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Thomas Jefferson : the art of power

Author: Jon Meacham
Publisher: New York : Random House, 2012.
Edition/Format:   Book : Biography : English : 1st edView all editions and formats
Database:WorldCat
Summary:
In this biography the author draws upon archives in the United States, England, and France, as well as unpublished transcripts of Jefferson presidential papers to give readers a view of Jefferson the politician and the President, a great and complex human being forever engaged in the wars of his era. The father of the ideal of individual liberty, of the Louisiana Purchase, of the Lewis and Clark expedition, and of  Read more...
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Genre/Form: Biography
Named Person: Thomas Jefferson; Thomas Jefferson; Thomas Jefferson
Material Type: Biography
Document Type: Book
All Authors / Contributors: Jon Meacham
ISBN: 9781400067664 1400067669 9780679645368 0679645365
OCLC Number: 778424549
Description: xxix, 759, [24] pages of plates : illustrations (some color) ; 25 cm
Contents: The world's best hope --
The scion : beginnings to Spring 1774 --
The revolutionary : Spring 1774 to Summer 1776 --
Reformer and governor : late 1776 to 1782 --
The frustrated Congressman : late 1782 to mid-1784 --
A man of the world : 1785 to 1789 --
The first Secretary of State : 1789 to 1792 --
The leader of the opposition : 1793 to 1800 --
The President of the United States : 1801 to 1809 --
The master of Monticello : 1809 to the end --
All honor to Jefferson. Prologue. The world's best hope --
pt. I. The scion: beginnings to spring 1774 : A fortunate son ; What fixed the destinies of my life ; Roots of revolution ; Temptations and trials ; A world of desire and denial --
pt. II. The revolutionary: spring 1774 to summer 1776 : Like a shock of electricity ; There is no peace ; The famous Mr. Jefferson ; The course of human events ; The pull of duty --
pt. III. Reformer and governor: late 1776 to 1782 : An agenda for liberty ; A troublesome office ; Redcoats at Monticello ; To burn on through death --
pt. IV. The frustrated congressman: late 1782 to mid-1784 : Return to the arena ; A struggle for respect ; Lost cities and life counsel --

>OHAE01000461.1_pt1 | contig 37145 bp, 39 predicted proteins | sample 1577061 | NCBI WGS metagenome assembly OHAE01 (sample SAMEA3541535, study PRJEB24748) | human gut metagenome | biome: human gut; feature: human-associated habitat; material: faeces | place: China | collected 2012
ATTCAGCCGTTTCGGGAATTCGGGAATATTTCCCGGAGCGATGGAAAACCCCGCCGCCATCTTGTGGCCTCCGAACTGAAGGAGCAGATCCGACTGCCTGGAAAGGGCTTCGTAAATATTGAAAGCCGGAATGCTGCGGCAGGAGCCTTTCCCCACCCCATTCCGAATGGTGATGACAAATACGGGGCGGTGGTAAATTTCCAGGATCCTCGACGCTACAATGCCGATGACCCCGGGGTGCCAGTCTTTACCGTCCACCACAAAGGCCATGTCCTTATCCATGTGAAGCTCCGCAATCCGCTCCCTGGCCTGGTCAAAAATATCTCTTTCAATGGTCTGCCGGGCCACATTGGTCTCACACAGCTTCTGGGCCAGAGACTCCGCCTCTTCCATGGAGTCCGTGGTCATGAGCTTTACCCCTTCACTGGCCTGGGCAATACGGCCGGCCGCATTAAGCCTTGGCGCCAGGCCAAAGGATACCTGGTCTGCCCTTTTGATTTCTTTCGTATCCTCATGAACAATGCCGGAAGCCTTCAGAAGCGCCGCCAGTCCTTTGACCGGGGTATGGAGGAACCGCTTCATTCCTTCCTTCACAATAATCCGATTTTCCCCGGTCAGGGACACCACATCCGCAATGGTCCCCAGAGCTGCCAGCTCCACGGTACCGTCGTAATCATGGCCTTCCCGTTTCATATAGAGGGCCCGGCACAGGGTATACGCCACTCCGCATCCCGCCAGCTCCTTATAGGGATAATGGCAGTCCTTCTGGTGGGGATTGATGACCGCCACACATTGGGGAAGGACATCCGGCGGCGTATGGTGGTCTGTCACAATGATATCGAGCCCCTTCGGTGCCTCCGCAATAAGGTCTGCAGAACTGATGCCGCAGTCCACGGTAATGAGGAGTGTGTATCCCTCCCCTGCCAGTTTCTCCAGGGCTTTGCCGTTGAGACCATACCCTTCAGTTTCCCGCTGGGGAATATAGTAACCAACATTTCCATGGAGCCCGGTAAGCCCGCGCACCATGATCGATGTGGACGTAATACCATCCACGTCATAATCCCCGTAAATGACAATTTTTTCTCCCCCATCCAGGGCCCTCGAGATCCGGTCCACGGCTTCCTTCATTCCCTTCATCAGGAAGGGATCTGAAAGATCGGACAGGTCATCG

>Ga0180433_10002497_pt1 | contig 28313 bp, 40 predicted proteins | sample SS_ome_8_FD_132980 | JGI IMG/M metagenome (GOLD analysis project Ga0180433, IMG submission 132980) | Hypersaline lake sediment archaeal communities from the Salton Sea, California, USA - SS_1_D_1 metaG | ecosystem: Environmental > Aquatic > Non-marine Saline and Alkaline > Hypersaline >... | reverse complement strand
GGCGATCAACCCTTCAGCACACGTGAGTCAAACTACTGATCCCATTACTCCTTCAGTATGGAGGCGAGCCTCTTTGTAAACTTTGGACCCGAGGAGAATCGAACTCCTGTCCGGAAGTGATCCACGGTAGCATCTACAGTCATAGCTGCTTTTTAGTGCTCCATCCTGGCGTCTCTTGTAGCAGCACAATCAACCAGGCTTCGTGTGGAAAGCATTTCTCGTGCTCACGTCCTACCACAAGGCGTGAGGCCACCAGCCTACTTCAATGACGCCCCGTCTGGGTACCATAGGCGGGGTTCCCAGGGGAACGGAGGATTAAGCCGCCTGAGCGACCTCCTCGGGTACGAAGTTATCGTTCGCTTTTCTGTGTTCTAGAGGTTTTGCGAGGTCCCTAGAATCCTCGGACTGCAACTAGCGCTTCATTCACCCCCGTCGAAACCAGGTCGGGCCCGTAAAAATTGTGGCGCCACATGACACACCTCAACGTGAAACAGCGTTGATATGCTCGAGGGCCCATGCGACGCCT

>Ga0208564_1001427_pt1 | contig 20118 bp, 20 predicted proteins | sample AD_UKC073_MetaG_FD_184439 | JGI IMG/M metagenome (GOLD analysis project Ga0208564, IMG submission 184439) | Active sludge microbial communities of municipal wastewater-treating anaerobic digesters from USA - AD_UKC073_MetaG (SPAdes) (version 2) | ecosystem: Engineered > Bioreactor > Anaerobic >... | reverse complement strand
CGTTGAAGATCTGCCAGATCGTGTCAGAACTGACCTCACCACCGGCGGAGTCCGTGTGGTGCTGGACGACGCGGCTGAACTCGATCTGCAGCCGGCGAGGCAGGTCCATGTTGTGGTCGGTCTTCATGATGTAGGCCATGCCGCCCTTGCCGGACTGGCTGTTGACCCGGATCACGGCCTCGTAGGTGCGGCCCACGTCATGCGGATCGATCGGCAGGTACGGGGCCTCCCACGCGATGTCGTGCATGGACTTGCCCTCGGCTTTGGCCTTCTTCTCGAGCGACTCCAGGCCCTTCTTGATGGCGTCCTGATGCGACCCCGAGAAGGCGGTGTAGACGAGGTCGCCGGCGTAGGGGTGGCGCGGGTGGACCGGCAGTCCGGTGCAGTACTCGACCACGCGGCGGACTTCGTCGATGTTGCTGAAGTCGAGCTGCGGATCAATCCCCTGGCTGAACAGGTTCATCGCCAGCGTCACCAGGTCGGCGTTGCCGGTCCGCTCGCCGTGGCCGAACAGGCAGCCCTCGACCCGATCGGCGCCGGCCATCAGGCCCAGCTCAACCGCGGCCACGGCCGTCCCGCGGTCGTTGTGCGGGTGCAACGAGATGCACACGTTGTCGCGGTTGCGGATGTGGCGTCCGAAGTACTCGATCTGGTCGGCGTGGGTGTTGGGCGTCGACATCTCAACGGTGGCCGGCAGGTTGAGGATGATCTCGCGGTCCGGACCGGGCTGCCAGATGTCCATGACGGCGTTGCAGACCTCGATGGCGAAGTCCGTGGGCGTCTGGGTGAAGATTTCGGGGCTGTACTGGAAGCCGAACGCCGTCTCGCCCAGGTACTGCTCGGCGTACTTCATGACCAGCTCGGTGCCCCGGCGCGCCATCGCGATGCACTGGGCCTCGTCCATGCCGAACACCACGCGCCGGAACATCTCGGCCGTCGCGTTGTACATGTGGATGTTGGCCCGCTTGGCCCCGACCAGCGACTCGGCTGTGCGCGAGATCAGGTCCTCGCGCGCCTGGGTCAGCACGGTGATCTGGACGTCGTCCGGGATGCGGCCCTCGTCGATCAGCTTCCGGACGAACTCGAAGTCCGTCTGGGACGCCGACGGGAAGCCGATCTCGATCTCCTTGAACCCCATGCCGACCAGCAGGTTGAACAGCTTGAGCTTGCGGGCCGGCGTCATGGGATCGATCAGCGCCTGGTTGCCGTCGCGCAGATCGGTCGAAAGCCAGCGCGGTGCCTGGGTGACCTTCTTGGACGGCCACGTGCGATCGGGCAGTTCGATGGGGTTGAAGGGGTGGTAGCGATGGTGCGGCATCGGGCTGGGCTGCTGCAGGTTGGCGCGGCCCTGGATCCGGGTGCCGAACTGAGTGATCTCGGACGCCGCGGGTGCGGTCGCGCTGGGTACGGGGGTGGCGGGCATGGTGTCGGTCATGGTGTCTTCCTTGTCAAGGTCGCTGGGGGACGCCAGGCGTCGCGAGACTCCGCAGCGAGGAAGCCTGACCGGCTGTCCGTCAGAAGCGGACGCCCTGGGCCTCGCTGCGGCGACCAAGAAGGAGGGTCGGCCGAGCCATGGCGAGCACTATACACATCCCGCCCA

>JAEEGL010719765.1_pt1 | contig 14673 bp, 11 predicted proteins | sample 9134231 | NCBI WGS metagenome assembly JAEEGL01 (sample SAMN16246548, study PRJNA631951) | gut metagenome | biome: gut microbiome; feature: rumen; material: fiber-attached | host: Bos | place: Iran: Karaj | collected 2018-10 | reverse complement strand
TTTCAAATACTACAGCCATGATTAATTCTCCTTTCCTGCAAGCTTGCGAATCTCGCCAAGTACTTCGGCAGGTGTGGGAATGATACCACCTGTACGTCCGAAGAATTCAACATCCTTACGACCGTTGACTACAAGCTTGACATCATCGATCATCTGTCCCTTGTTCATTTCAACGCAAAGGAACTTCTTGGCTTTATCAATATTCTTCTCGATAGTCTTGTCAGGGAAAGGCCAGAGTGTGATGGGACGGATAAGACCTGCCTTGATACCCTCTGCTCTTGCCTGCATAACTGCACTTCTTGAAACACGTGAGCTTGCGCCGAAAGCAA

pt. V. A man of the world: 1785 to 1789 : The vaunted scene of Europe ; The philosophical world ; His head and his heart ; Do you like our new Constitution? ; A treaty in Paris --
pt. VI. The first Secretary of State: 1789 to 1792 : A new post in New York ; Mr. Jefferson is greatly too democratic ; Two cocks in the pit ; The end of a stormy tour --
pt. VII. The leader of the opposition: 1793 to 1800 : In wait at Monticello ; To the Vice Presidency ; The reign of witches ; Adams vs. Jefferson redux ; A desperate state of affairs --
pt. VIII. The President of the United States: 1801 to 1809 : The new order of things begins ; A confident president ; Victories, scandal, and a secret sickness ; The air of enchantment! ; The people were never more happy ; A deep, dark, and widespread conspiracy ; This damned embargo ; A farewell to ultimate power --
pt. IX. The master of Monticello: 1809 to the end : My body, mind, and affairs ; To form statesmen, legislators and judges ; The knell of the union ; No, doctor, nothing more --
Epilogue : All honor to Jefferson.
Other Titles: Art of power
Responsibility: Jon Meacham.

Abstract:

In this biography the author draws upon archives in the United States, England, and France, as well as unpublished transcripts of Jefferson presidential papers to give readers a view of Jefferson the politician and the President, a great and complex human being forever engaged in the wars of his era. The father of the ideal of individual liberty, of the Louisiana Purchase, of the Lewis and Clark expedition, and of the settling of the West, Jefferson recognized that the genius of humanity, and the genius of the new nation, lay in the possibility of progress. Philosophers think; politicians maneuver. Jefferson's genius was that he was both and could do both, often simultaneously, catapulting him into becoming the most successful political leader of the early republic, and perhaps in all of American history.

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